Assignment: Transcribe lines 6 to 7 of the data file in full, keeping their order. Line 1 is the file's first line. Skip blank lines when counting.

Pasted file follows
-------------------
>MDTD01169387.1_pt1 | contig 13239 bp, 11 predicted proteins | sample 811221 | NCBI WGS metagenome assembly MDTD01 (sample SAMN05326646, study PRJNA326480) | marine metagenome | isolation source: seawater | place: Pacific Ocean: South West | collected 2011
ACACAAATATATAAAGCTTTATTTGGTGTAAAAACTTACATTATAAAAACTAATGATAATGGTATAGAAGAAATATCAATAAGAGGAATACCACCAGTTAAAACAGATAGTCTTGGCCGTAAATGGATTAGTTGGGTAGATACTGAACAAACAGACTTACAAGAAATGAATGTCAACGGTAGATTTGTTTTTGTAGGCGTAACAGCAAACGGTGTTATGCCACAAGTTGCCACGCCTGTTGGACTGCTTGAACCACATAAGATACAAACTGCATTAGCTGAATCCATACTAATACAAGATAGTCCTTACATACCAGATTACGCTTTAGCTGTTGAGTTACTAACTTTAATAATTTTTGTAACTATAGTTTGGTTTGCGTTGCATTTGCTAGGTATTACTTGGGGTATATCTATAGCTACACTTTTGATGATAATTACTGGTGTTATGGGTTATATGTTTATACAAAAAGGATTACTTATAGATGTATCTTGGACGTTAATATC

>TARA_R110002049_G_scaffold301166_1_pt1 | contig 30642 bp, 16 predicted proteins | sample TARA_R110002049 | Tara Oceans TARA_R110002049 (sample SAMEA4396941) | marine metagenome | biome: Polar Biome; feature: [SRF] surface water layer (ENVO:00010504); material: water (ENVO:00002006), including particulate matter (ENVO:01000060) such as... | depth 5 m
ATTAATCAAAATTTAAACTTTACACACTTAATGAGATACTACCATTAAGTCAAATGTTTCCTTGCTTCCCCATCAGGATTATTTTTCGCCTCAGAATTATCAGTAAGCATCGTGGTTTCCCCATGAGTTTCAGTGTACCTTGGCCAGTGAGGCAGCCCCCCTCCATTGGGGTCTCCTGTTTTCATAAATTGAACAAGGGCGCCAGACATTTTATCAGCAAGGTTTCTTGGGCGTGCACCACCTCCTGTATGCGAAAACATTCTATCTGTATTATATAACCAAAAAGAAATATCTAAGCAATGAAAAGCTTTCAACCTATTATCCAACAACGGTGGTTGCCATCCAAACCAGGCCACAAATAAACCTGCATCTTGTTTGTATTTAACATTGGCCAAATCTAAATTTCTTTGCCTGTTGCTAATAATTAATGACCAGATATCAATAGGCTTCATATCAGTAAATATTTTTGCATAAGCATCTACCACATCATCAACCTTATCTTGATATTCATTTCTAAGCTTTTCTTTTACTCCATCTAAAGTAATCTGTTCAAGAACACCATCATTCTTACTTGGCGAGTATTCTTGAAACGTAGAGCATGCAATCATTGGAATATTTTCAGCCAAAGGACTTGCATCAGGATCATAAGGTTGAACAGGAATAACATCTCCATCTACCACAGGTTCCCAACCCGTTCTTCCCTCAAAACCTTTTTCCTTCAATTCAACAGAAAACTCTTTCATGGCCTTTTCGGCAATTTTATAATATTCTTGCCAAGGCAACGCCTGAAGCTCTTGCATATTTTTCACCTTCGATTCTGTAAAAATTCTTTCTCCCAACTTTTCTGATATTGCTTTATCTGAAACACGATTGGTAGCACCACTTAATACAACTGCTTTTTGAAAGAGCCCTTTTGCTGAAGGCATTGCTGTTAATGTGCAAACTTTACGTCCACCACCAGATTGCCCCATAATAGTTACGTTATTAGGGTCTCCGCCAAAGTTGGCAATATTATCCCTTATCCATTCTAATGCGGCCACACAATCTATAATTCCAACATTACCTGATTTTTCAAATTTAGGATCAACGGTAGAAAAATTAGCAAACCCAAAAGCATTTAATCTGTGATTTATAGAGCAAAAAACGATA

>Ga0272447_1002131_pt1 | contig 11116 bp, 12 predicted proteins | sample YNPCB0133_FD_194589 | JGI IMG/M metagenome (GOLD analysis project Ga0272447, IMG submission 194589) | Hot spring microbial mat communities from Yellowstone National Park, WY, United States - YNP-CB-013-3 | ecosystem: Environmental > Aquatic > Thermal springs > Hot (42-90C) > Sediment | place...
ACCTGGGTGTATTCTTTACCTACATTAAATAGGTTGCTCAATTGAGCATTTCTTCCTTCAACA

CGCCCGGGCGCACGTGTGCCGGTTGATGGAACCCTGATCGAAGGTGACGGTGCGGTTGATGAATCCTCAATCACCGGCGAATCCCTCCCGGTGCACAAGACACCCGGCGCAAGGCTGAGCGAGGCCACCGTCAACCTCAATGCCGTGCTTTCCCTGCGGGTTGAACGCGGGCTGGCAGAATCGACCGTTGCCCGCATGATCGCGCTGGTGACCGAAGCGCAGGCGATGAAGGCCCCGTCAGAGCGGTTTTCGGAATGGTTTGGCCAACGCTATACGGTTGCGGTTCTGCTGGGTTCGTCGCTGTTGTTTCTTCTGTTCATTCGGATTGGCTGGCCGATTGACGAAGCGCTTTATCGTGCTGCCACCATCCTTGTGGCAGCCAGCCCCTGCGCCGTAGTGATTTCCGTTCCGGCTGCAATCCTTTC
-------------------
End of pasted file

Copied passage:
ACCTGGGTGTATTCTTTACCTACATTAAATAGGTTGCTCAATTGAGCATTTCTTCCTTCAACA

CGCCCGGGCGCACGTGTGCCGGTTGATGGAACCCTGATCGAAGGTGACGGTGCGGTTGATGAATCCTCAATCACCGGCGAATCCCTCCCGGTGCACAAGACACCCGGCGCAAGGCTGAGCGAGGCCACCGTCAACCTCAATGCCGTGCTTTCCCTGCGGGTTGAACGCGGGCTGGCAGAATCGACCGTTGCCCGCATGATCGCGCTGGTGACCGAAGCGCAGGCGATGAAGGCCCCGTCAGAGCGGTTTTCGGAATGGTTTGGCCAACGCTATACGGTTGCGGTTCTGCTGGGTTCGTCGCTGTTGTTTCTTCTGTTCATTCGGATTGGCTGGCCGATTGACGAAGCGCTTTATCGTGCTGCCACCATCCTTGTGGCAGCCAGCCCCTGCGCCGTAGTGATTTCCGTTCCGGCTGCAATCCTTTC